4. Pros & Cons To Using A Dehydrator To Dry Parsley
- A big pro is that a dehydrator uses warm air to gently dry out your herbs, parsley retains it’s flavor and aroma much better in this way.
- Another pro in favor of the dehydrator is the convenience. Simply set it to the recommended timings and heat for herbs and parsley and it will work its magic.
- The biggest con against using a dehydrator is the initial outlay and if you are not intending on using for various projects it can be a solid investment.
- Another con is if you don’t lay the parsley out evenly and make sure to remove woody stalks first, it can really impede the drying process. Dehydrators can be effective if you use them correctly though.
- For us we love the smell of herbs drying in the oven or dehydrator so this is a real bonus for drying parsley, it sort of freshens the whole house.
- Dried herbs can be immediately crushed in a mortar and pestle and stored in air tight containers. A short timescale from harvest to storage. For a full guide on drying herbs in a dehydrator we have put together a free guide available here.
Using The Sun To Dry Herbs
- Cut the stems early in the morning, shaking off any wildlife that may have found a home amongst the leaves.
- Use a wooden chopping block or any other food safe wooden board, we also have a muslin cloth screen which is ideal for this, but it is an investment, well worth making only if you are going to be drying various herbs and flowers through the year.
- Set it out in a sunny spot and lay the parsley stems out in full sunshine to dry.
- Turn them through the day and make sure to follow the sun, otherwise it may give an uneven dry and you will have to carry on to a second day.
- We find that this method has taken several days of in at night and out in the morning. It is very inconsistent and to be honest we avoid it now preferring to air dry, or dry in the oven.
We love to grow our own herbs and use them all year. You can grow parsley indoors on a windowsill successfully. You may have a much larger crop growing seasonally outside, so this is a perfect way to use up any excess during the Summer months, whilst leaving enough for the Winter months to act as a fresh garnish.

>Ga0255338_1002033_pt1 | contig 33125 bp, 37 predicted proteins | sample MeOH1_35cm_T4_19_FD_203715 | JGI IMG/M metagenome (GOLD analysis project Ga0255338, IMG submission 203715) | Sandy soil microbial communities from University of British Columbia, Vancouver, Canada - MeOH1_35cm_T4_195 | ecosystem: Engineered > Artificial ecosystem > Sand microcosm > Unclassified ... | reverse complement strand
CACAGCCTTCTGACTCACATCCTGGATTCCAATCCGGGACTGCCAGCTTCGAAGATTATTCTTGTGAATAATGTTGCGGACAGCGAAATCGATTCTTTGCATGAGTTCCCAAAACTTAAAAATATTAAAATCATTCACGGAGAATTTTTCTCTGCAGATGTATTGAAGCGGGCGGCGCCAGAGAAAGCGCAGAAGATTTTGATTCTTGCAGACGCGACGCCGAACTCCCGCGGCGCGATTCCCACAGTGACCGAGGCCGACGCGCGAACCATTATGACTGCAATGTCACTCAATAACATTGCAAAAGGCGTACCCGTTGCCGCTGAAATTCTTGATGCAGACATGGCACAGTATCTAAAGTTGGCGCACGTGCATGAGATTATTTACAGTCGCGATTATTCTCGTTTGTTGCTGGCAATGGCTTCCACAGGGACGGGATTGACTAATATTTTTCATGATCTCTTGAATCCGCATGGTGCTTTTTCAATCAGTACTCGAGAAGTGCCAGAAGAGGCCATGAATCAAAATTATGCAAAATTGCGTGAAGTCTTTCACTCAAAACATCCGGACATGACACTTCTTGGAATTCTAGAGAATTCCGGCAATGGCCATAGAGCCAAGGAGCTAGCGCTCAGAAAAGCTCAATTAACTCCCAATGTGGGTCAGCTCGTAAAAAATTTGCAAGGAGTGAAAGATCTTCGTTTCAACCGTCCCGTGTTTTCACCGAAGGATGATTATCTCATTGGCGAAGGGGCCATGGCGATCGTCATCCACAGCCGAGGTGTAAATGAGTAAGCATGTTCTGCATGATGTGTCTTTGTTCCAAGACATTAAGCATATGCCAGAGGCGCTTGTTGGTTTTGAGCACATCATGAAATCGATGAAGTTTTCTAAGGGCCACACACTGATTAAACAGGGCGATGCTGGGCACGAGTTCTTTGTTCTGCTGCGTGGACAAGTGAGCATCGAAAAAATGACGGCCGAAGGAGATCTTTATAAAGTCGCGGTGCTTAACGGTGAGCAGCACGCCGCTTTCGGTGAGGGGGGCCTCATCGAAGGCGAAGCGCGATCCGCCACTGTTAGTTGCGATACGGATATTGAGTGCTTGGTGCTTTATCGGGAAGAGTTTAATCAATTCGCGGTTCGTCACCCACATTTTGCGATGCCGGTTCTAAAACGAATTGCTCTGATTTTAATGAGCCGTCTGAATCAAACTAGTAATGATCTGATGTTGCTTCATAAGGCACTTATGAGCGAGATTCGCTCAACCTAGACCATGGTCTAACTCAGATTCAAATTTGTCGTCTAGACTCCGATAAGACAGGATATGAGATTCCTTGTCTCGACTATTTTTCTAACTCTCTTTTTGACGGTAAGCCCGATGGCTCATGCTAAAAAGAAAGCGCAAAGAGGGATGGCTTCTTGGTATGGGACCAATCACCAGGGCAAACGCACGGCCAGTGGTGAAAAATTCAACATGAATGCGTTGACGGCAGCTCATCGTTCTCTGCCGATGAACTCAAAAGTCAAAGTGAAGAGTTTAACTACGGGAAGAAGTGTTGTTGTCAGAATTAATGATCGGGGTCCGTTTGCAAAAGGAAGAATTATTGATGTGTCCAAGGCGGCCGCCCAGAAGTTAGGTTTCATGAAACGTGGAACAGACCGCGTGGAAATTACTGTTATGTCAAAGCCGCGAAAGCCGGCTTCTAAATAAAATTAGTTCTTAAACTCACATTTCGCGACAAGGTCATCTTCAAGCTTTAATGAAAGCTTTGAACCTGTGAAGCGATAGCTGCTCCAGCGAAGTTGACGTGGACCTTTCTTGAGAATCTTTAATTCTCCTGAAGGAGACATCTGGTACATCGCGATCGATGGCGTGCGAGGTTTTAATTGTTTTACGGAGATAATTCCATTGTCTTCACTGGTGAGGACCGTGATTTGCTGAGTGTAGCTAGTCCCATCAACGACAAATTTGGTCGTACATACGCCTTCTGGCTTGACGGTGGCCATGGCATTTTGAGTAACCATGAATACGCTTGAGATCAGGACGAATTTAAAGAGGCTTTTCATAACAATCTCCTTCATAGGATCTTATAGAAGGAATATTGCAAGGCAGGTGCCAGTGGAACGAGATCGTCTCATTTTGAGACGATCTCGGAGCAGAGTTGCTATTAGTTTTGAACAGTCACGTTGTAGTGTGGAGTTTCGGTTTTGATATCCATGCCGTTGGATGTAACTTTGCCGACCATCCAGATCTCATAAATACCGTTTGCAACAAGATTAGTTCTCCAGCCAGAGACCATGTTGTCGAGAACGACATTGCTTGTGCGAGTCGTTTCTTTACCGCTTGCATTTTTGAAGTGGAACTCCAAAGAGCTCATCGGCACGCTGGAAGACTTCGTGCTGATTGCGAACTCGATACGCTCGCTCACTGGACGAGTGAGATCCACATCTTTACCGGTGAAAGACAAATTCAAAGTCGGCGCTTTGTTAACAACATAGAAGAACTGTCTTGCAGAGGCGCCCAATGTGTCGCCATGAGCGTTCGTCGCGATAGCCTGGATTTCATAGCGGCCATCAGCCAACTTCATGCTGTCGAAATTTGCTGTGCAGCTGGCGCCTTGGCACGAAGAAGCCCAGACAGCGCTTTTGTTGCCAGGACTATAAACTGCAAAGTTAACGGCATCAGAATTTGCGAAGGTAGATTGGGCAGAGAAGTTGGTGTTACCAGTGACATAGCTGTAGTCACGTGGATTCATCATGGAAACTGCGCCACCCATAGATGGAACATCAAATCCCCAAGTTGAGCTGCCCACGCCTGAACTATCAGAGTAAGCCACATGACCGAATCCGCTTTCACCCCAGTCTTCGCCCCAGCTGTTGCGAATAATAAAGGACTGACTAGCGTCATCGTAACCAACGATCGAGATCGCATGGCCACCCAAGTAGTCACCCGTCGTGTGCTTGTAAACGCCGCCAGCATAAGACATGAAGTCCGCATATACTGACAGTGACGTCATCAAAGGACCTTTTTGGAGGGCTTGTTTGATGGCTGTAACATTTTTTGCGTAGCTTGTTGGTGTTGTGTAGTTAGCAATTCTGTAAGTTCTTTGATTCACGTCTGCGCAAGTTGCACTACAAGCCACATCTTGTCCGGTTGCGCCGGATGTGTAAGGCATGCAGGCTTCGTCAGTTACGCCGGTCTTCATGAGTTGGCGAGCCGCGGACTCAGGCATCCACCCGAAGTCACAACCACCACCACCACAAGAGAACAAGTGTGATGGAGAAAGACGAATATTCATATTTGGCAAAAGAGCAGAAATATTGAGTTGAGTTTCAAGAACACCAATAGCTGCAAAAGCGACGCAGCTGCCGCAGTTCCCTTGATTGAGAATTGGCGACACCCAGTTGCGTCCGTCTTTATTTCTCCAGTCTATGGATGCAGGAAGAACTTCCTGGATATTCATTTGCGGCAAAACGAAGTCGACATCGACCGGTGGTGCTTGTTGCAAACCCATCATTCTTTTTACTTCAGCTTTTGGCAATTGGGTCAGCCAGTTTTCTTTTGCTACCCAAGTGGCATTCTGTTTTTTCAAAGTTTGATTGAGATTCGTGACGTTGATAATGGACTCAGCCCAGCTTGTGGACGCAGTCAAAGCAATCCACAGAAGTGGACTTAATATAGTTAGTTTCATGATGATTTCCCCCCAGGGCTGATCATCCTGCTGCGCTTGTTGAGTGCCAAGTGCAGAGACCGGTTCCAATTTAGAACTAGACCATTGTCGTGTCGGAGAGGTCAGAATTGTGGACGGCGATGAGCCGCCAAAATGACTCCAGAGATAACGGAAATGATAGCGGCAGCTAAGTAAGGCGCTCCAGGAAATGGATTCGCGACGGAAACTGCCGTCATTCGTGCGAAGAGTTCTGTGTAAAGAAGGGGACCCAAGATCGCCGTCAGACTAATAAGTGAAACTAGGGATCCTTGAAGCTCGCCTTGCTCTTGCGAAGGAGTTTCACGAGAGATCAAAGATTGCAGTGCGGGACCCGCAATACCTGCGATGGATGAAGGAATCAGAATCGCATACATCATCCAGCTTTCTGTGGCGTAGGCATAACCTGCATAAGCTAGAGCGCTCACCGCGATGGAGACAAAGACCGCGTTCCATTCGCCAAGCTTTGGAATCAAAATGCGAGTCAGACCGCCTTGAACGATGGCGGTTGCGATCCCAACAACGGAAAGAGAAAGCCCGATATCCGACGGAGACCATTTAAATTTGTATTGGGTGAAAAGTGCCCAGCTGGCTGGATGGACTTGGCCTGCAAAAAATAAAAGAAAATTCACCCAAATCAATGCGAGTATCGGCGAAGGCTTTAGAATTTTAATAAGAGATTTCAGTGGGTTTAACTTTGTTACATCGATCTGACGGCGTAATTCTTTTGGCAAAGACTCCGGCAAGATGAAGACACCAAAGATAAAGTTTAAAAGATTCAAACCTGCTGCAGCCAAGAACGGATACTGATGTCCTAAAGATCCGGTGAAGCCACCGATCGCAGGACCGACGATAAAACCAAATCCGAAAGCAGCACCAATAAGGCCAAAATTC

Once you can dry your own herbs effectively you will save money and be able to create some unique herb blends and mixes for your family.
Drying herbs can be a simple way to maximize their usefulness — herbs have a stronger flavor dried than fresh, and they keep for much longer. Parsley is a relatively robust herb that can stand up to drying by air, by dehydrator or even in the microwave.
Preparing the Parsley
Pick the fresh parsley early in the morning, if you grow your own. The leaves are most flavorful before the sun heats the plant too much.
Wash the stalks gently in cool water. Shake them and then carefully towel them as dry as possible. This speeds up the dehydration process.
Remove any damaged or discolored leaves.
This simple, low-tech system requires no special equipment but takes considerably longer than the other methods.
Tie the parsley into small bunches. The smaller the bunches, the more air can circulate around the leaves and the shorter the drying time.
Hang the parsley bunches upside down in a dry area. According to the National Center for Home Food Preservation, drying herbs outdoors can leach some of their color and flavor, so hang them indoors if possible.
Check the leaves for dryness after several days by crumbling them between your fingers. When the leaves crumble easily, the parsley is finished drying.
Drying in a Dehydrator
If you have a food dehydrator, you can use it to dry parsley and other herbs. Check the instructions for your model for specific drying times and safety guidelines.
Heat the dehydrator to the setting the instructions recommend for drying herbs. This is probably the lowest setting, around 100 degrees Fahrenheit.
Arrange the parsley in single layers on one or more of the dehydrator trays. Place the trays inside the dehydrator per your model’s instructions.
Dry the parsley in the dehydrator until the leaves crumble easily between your fingers. Depending on the model, this may require anywhere from 2 hours to 24.
Drying in the Microwave
For smaller quantities of parsley or if you don’t have a dehydrator, a microwave can do the trick just as well and in a fraction of the time.
Test-dry a stalk or two of parsley to determine the right drying time, as microwaves vary. Place one or two stalks on a plate, and microwave them for 20 seconds. Remove them from the microwave and allow them to cool. Check the leaves by crumbling them between your fingers. If they don’t crumble easily, return them to the microwave for another 10 seconds, and repeat the process until the leaves are fully dry.
Spread the rest of the parsley on the plate in a single layer, and return the plate to the microwave. Cook the parsley for the total length of time the test stalks needed to dry. Remove the plate from the microwave.